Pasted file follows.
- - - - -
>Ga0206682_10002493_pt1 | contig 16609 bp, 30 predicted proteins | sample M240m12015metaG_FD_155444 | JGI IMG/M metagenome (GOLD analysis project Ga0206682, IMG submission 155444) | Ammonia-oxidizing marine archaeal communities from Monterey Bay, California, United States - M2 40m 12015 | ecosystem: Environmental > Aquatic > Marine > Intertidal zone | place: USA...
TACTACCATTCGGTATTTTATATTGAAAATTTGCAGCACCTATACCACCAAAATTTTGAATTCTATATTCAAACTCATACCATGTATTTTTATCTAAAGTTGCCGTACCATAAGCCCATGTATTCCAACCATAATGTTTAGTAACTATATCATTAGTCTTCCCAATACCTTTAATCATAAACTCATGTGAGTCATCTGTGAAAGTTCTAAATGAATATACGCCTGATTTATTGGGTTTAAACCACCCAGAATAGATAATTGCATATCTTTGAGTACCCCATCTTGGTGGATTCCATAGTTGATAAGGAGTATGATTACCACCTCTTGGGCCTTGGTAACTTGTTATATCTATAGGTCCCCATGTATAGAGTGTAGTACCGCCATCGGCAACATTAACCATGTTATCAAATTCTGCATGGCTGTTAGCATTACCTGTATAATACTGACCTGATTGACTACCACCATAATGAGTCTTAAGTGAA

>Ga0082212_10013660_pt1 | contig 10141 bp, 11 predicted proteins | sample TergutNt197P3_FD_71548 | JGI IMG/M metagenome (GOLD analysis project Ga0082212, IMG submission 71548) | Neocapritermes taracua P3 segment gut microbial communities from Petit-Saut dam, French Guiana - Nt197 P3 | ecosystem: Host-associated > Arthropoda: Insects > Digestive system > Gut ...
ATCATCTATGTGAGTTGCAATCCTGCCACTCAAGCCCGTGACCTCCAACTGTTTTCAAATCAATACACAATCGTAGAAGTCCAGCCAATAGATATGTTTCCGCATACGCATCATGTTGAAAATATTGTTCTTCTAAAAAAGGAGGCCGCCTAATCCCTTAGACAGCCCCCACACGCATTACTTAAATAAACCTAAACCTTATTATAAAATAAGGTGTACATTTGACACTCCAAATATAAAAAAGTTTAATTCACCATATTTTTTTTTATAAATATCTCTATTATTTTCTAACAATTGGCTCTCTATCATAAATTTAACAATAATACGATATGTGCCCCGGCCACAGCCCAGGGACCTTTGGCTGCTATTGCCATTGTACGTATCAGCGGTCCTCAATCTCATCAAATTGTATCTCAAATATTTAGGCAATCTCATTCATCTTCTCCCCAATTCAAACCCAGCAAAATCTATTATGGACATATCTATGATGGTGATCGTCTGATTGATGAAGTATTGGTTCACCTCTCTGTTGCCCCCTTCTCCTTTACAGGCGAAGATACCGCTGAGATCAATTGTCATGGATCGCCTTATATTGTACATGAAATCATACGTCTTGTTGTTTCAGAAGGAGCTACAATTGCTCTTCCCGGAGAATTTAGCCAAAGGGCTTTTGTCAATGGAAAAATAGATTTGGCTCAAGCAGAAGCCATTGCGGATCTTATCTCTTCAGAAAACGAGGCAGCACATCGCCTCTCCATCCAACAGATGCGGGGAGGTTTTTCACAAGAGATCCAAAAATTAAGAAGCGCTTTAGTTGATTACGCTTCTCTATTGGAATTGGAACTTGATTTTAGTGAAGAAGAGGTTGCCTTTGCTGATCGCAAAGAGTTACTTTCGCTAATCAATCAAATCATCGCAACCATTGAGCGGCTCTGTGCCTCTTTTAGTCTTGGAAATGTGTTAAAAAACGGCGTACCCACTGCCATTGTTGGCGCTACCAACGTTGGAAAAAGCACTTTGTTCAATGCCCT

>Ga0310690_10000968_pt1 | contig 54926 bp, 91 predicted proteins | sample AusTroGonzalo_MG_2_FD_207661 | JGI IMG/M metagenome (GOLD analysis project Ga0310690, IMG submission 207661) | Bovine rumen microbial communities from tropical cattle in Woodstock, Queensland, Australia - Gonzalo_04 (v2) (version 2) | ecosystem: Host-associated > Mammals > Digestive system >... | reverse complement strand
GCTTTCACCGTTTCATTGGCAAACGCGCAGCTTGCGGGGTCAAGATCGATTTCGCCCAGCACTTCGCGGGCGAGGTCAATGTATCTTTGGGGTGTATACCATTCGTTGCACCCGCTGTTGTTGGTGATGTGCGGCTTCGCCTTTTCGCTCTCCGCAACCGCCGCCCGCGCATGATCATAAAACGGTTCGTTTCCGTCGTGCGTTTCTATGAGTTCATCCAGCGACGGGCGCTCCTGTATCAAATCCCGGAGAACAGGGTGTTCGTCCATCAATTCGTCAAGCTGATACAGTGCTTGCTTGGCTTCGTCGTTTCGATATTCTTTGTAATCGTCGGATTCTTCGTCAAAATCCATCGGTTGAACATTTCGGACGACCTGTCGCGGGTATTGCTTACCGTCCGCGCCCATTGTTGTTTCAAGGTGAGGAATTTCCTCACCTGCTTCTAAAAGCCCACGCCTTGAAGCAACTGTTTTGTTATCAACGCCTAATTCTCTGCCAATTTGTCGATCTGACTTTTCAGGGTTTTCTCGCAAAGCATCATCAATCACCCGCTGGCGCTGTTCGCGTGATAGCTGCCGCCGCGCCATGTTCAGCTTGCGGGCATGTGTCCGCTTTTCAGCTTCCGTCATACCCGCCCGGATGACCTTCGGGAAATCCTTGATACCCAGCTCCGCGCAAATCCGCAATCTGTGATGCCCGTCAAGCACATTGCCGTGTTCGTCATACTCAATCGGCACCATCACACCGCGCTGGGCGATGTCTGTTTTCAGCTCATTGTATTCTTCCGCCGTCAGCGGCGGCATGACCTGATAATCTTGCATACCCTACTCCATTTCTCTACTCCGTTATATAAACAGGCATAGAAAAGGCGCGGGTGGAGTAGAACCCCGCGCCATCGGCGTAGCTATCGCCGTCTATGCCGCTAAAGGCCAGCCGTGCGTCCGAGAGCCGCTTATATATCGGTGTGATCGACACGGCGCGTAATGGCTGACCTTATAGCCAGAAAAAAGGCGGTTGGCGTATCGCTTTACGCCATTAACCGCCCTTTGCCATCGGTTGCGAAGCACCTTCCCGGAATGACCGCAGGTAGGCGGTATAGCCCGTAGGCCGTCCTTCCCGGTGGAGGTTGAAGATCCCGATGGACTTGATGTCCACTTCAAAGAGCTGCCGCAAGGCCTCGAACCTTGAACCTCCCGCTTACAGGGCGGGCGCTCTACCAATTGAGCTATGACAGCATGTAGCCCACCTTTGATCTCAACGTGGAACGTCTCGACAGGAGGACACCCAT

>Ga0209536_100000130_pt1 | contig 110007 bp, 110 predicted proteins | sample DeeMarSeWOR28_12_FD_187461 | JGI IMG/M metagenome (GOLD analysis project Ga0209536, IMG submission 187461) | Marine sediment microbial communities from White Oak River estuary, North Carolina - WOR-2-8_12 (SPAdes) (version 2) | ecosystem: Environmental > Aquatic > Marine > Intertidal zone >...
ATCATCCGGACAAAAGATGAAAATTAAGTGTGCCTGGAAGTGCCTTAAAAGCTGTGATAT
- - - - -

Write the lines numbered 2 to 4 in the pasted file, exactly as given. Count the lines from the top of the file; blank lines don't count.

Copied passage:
TACTACCATTCGGTATTTTATATTGAAAATTTGCAGCACCTATACCACCAAAATTTTGAATTCTATATTCAAACTCATACCATGTATTTTTATCTAAAGTTGCCGTACCATAAGCCCATGTATTCCAACCATAATGTTTAGTAACTATATCATTAGTCTTCCCAATACCTTTAATCATAAACTCATGTGAGTCATCTGTGAAAGTTCTAAATGAATATACGCCTGATTTATTGGGTTTAAACCACCCAGAATAGATAATTGCATATCTTTGAGTACCCCATCTTGGTGGATTCCATAGTTGATAAGGAGTATGATTACCACCTCTTGGGCCTTGGTAACTTGTTATATCTATAGGTCCCCATGTATAGAGTGTAGTACCGCCATCGGCAACATTAACCATGTTATCAAATTCTGCATGGCTGTTAGCATTACCTGTATAATACTGACCTGATTGACTACCACCATAATGAGTCTTAAGTGAA

>Ga0082212_10013660_pt1 | contig 10141 bp, 11 predicted proteins | sample TergutNt197P3_FD_71548 | JGI IMG/M metagenome (GOLD analysis project Ga0082212, IMG submission 71548) | Neocapritermes taracua P3 segment gut microbial communities from Petit-Saut dam, French Guiana - Nt197 P3 | ecosystem: Host-associated > Arthropoda: Insects > Digestive system > Gut ...
ATCATCTATGTGAGTTGCAATCCTGCCACTCAAGCCCGTGACCTCCAACTGTTTTCAAATCAATACACAATCGTAGAAGTCCAGCCAATAGATATGTTTCCGCATACGCATCATGTTGAAAATATTGTTCTTCTAAAAAAGGAGGCCGCCTAATCCCTTAGACAGCCCCCACACGCATTACTTAAATAAACCTAAACCTTATTATAAAATAAGGTGTACATTTGACACTCCAAATATAAAAAAGTTTAATTCACCATATTTTTTTTTATAAATATCTCTATTATTTTCTAACAATTGGCTCTCTATCATAAATTTAACAATAATACGATATGTGCCCCGGCCACAGCCCAGGGACCTTTGGCTGCTATTGCCATTGTACGTATCAGCGGTCCTCAATCTCATCAAATTGTATCTCAAATATTTAGGCAATCTCATTCATCTTCTCCCCAATTCAAACCCAGCAAAATCTATTATGGACATATCTATGATGGTGATCGTCTGATTGATGAAGTATTGGTTCACCTCTCTGTTGCCCCCTTCTCCTTTACAGGCGAAGATACCGCTGAGATCAATTGTCATGGATCGCCTTATATTGTACATGAAATCATACGTCTTGTTGTTTCAGAAGGAGCTACAATTGCTCTTCCCGGAGAATTTAGCCAAAGGGCTTTTGTCAATGGAAAAATAGATTTGGCTCAAGCAGAAGCCATTGCGGATCTTATCTCTTCAGAAAACGAGGCAGCACATCGCCTCTCCATCCAACAGATGCGGGGAGGTTTTTCACAAGAGATCCAAAAATTAAGAAGCGCTTTAGTTGATTACGCTTCTCTATTGGAATTGGAACTTGATTTTAGTGAAGAAGAGGTTGCCTTTGCTGATCGCAAAGAGTTACTTTCGCTAATCAATCAAATCATCGCAACCATTGAGCGGCTCTGTGCCTCTTTTAGTCTTGGAAATGTGTTAAAAAACGGCGTACCCACTGCCATTGTTGGCGCTACCAACGTTGGAAAAAGCACTTTGTTCAATGCCCT